There is nothing in the world weirder than revisiting your past in great and glorious Technicolor surround-sound. I am working on a project about my weight loss surgery, about what came before and what came after, and I am spending a lot of time sitting down and looking through things I want to call relics–my old blog, my body of work posts on elastic waist, the countess emails I wrote when I was thinking about it.
Pictures, lists of measurements, a Word document I found on my computer that listed all the ways my life would change and all the things I would do that spoke more of the great bone-deep unhappiness I was filled up with than any determination or hope or ambition.
I was such a different person, two hundred pounds ago, three years ago. I am also exactly the same. But what I’m missing, what I’ve lost, is the sense of unhappiness and inadequacy and constant awareness of every physical flaw I perceived myself to have. It was all-pervasive, oppressive, endless, all-encompassing, and it got to the point where I just didn’t notice it any more. I moved through my life as if it were perfectly normal and ordinary to hate yourself and everything about you, to be absolutely flummoxed as to why any one would ever think you were beautiful or worth loving, or worth any time at all.
In pictures, I was a beautiful girl. I looked like I knew that I was beautiful, too. That was a lie. There are pictures of me at my absolute highest weight, three days before my surgery, and I am laughing, dressed up like a Devil in a Blue Dress, with flaming red hair and bosoms for acres and I look beautiful, unselfconscious, as if I am happy and full of ineffable joy, confident in my loveliness.
That was not me–not the me I felt like on a daily, hourly, minute-to-minute basis. I could struggle out of my unhappiness for whole moments at a time, but I’d always collapse right back in, more exhausted than I had been before. I went home from that Halloween party relieved to be leaving, excited that my surgery was in only a few days.
I was not healthy at my highest weight–my blood sugar, blood pressure, cholesterol, they were all fine. But I couldn’t breathe when I walked, and I could barely walk. My knees ached and my hips throbbed and my chest felt tight, always. I scratched myself raw and bloody from the never-ending yeast infection. I peed when I laughed or coughed. My heart fluttered. At my highest weight, I was desperately unhappy and uncomfortable, and because of that, I was unlovely, crouched down out of the way, head ducked like I was prepared for a blow, shoulders rolled forward, slumping, miserable. I was not beautiful at my highest weight because the self-loathing had ground me down and the disgust had worn me out.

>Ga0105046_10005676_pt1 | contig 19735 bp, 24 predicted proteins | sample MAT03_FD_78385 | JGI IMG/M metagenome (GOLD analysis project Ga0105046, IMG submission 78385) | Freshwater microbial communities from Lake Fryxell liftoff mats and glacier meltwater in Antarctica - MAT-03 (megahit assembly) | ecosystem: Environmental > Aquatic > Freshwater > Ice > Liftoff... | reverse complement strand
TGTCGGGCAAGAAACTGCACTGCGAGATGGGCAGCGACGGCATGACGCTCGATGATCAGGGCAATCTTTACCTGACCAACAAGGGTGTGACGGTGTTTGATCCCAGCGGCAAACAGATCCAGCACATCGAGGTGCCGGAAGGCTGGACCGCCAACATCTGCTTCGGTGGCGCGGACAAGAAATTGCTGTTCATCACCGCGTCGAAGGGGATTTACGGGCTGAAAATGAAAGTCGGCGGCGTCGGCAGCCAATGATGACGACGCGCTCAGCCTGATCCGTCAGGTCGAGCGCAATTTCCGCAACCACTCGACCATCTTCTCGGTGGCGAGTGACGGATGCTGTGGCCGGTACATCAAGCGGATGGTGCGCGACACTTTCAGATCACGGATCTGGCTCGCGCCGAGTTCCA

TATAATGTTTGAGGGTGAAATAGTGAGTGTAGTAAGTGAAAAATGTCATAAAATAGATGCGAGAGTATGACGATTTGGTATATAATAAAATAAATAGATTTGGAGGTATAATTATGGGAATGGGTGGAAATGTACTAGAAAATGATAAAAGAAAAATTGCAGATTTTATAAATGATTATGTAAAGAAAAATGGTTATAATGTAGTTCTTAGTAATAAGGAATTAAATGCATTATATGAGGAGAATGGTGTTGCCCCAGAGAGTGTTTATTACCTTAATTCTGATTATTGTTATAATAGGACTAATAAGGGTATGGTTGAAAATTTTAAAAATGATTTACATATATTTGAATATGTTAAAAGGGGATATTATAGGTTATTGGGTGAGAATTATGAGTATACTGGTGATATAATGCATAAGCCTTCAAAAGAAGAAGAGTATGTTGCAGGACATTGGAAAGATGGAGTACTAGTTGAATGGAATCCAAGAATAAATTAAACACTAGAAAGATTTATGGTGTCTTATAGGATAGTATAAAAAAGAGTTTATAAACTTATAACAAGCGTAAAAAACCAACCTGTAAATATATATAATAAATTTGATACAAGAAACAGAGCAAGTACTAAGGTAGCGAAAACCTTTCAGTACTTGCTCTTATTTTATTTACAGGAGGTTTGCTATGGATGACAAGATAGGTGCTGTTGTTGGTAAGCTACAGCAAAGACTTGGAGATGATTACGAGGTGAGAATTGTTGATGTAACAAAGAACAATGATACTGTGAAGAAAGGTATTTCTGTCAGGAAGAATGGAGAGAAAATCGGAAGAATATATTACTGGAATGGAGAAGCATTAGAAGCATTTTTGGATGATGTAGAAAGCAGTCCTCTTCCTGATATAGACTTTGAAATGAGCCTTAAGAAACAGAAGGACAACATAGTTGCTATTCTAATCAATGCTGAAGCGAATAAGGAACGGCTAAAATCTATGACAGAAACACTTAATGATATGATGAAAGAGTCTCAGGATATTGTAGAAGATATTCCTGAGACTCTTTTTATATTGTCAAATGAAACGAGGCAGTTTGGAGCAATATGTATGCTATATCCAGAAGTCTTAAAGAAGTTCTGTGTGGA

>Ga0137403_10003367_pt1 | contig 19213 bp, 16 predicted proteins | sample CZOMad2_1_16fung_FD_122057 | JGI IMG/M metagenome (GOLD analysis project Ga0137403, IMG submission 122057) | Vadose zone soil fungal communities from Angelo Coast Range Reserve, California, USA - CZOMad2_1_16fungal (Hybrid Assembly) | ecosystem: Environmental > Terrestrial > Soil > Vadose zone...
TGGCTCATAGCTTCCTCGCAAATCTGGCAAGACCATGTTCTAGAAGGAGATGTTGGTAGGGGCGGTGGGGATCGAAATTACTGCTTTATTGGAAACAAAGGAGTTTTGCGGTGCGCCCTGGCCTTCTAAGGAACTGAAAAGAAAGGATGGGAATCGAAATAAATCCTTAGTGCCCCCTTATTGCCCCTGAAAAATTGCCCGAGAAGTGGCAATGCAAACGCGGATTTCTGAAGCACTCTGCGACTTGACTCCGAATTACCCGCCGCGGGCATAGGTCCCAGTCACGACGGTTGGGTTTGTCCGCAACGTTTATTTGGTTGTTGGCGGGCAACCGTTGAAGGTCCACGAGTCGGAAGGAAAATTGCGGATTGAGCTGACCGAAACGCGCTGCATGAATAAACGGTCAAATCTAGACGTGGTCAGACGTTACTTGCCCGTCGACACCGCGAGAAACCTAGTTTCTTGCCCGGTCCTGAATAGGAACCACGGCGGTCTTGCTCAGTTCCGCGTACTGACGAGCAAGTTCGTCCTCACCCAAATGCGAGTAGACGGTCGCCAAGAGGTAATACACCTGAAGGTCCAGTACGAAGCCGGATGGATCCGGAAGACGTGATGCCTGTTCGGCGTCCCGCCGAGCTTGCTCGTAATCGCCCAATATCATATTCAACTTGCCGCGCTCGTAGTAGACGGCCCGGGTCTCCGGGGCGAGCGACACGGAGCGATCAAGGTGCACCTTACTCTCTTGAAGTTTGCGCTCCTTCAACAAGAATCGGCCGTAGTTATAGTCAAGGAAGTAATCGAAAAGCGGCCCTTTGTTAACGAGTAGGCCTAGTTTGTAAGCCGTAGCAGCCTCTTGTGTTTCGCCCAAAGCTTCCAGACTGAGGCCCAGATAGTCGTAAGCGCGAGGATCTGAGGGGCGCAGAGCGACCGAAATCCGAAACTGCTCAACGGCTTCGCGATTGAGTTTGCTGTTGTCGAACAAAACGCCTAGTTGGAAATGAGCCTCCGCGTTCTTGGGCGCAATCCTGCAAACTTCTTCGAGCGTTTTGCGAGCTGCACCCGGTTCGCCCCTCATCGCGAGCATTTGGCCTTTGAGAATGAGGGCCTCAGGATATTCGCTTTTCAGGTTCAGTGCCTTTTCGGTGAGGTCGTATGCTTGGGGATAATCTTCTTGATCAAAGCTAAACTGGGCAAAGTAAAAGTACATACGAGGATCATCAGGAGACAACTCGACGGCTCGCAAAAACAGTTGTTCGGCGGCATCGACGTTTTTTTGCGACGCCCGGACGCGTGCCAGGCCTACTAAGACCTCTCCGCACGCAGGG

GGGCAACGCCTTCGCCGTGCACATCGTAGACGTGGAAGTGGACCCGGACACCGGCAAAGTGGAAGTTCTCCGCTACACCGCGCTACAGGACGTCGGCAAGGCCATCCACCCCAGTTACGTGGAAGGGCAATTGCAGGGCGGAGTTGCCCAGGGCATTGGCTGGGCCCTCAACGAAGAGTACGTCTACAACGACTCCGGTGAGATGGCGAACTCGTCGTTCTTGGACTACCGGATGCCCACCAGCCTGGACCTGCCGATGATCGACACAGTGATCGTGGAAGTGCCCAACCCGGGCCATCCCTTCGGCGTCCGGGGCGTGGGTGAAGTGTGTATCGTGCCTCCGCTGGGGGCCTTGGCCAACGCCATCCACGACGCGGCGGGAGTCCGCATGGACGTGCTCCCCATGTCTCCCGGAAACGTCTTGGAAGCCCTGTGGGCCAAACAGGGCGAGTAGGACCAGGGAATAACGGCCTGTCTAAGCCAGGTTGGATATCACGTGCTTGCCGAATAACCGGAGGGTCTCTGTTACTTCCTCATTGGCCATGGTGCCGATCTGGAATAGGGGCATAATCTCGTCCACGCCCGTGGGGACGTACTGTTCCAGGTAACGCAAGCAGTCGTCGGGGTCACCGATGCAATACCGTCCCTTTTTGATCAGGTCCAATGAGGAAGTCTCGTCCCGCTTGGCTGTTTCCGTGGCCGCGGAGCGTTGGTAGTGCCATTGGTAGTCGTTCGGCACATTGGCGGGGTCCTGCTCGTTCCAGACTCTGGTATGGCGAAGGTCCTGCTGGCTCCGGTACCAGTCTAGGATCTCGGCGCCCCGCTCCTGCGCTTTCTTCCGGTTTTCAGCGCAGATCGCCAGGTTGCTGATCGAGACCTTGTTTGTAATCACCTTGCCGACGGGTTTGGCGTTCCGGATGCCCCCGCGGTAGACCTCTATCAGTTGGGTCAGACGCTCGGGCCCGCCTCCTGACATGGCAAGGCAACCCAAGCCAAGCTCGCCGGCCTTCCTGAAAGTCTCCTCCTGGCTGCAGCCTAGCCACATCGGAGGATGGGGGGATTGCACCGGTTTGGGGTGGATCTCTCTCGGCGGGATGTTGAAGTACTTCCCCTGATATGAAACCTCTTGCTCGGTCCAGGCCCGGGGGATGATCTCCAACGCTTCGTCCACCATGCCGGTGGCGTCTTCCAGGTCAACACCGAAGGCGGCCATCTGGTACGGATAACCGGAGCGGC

I’ve said this before, and I’ll probably go on saying it–I wish I could have found a way out of that. I did need to lose weight, because 316 pounds did not feel good, was not something I could carry around for the long term. But I had been weights all the way up and down the scale, between 200 and 300 for practically all my life, and I had been healthy, and I had been beautiful. And I could have been happy, maybe, if I had tried harder.
Instead I bowed out of the game completely, ran fast and far away, as quickly as possible, and only when I stopped and caught my breath was I able to turn around and see where I had been, and how small it all seemed from here. It took so much to gain a sense of perspective.
photo by StuffEyeSee